At the pointy end, meanwhile, there was no windlass but the walkthrough dash offered good access up the moulded steps in the cabin door, through the opening windscreen pane, to the anchor locker and stainless steel bowsprit. The flat foredeck can be used as a sundeck because there's room to unfurl a towel.
All the deck gear is saltwater standard, solid stainless steel and through-bolted, and the upholstery rates in my book as being five-star. The canopy frame is sturdy, using snap-in stainless steel fittings, while storage ranges from big side pockets, with drinkholders, that have space for paddles or fishing rods to an underfloor icebox with bi-fold lid.
Furthermore, there's a small storage hatch under the helm seat and there are drinkholders here and there, as well as a stainless grabrail and sound system ahead of the co-pilot. The wraparound five-piece windscreen was well supported with stainless steel struts and the dash sported a tilt wheel, Faria gauges, stereo remote, trim tabs and throttle with sterndrive leg trim. No surprises there.

With a lock-up cabin you can swan by a marina or boat club, cafe or restaurant, safe in the knowledge that personal effect are at least out of sight and locked away. With the sliding door open, vinyl-topped steps lead into the cabin; a garbage bin is concealed beneath the bottom step.
The immediate impression you get when you look around is that it’s a big cabin. The portside cabinet is intended for dry storage and has a small plastic icebox with an overboard drain. The laminated top could be used for food prep or perhaps putting on the makeup before heading out. On the well kitted-out 225 Weekender, this space includes a sink. The marine stereo was flush-mounted above.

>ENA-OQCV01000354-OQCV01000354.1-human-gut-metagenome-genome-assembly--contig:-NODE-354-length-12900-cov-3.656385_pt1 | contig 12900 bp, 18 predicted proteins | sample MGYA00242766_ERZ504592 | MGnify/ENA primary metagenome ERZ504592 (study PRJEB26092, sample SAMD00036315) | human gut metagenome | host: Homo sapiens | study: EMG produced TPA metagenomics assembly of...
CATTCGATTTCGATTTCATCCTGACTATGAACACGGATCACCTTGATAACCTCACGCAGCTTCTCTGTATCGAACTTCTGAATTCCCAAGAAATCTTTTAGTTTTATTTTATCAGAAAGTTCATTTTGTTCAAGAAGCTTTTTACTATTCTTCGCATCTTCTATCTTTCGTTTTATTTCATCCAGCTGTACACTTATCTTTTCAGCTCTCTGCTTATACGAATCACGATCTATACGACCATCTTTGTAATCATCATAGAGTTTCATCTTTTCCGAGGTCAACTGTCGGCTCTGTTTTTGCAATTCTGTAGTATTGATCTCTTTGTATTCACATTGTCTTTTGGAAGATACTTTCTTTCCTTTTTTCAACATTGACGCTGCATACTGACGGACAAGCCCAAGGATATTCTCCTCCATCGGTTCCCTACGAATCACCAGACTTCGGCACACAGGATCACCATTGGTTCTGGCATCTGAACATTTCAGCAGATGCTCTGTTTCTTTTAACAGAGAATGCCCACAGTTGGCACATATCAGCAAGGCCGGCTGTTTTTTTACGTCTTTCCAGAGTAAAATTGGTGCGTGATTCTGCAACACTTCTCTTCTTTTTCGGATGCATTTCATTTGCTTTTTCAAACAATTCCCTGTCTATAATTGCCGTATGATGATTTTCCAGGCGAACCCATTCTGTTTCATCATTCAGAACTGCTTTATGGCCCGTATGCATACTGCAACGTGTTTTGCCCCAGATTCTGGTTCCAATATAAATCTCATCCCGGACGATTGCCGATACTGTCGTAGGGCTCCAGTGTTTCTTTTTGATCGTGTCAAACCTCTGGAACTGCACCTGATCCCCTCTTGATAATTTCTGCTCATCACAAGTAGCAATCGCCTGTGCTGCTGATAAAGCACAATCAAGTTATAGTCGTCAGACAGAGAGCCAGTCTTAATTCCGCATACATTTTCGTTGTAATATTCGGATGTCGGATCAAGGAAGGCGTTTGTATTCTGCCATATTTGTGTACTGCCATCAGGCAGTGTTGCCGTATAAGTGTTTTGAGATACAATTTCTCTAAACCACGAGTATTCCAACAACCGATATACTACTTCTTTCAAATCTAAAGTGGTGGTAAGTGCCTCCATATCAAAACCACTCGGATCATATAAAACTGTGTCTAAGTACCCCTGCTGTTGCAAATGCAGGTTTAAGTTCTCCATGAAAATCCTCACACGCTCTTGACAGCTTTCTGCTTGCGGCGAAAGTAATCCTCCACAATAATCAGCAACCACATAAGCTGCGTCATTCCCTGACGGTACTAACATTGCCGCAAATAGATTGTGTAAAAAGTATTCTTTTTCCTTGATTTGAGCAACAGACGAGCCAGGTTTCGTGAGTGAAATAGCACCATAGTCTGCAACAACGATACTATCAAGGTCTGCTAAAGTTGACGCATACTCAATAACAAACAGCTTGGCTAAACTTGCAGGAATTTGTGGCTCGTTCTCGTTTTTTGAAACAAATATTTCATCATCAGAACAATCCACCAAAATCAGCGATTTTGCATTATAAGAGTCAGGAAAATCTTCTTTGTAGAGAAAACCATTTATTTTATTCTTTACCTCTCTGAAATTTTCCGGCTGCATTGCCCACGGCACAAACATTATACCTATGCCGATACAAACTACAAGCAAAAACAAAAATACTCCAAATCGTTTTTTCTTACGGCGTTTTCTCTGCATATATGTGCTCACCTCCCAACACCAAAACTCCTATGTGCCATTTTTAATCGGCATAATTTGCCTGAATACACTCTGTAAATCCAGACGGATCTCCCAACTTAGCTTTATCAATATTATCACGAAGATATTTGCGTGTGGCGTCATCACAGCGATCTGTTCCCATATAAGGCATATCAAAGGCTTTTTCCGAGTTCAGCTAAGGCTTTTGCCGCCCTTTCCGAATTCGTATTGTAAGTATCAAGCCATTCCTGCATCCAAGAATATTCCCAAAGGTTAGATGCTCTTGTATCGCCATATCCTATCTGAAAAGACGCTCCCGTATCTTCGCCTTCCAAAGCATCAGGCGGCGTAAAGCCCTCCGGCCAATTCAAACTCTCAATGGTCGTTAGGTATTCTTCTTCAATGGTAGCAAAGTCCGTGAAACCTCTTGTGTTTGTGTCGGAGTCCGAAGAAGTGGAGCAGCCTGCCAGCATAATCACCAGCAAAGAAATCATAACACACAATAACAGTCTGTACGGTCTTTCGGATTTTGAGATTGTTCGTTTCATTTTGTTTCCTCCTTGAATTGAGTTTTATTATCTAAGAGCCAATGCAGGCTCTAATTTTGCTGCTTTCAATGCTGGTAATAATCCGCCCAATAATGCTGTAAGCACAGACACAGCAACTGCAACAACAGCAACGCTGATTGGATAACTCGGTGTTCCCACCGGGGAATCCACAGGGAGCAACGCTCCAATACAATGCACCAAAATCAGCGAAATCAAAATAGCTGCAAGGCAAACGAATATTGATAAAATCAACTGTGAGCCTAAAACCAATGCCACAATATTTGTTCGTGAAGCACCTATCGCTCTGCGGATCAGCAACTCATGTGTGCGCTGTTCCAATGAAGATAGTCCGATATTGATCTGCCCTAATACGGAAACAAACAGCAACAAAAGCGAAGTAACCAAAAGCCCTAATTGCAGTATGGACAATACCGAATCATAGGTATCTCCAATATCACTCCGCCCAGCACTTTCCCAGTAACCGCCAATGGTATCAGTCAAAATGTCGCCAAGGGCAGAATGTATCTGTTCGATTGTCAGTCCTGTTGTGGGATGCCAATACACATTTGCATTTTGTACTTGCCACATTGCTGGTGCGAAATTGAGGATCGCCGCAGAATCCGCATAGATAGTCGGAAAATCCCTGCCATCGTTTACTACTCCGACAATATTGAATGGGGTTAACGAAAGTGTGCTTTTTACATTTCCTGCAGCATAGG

Across to starboard, there is a small cubicle with the Sanipottie, toilet roll holder, light, and a privacy curtain.
Light comes via two portlights and the overhead escape hatch. The cabin is fully lined and the upholstery is typically Sea Ray, meaning it’s quite upmarket. Storage exists under the vee berth, where I stumbled across a pedestal leg and tabletop. Time to play!
Once assembled, the small table provides a comfortable place for playing a hand of cards, eating a quick meal, or reading the paper in inclement weather. Then, with the pedestal removed and the table top used as an infill with the seat backrest cushions you create a bigger double bed in case you want to camp over.
A resourceful young couple accustomed to camping could hunker down comfortably on the 215 Weekender, though the concept is probably more appealing than the reality. Chances are the cabin will be used mostly as a day retreat and storage area.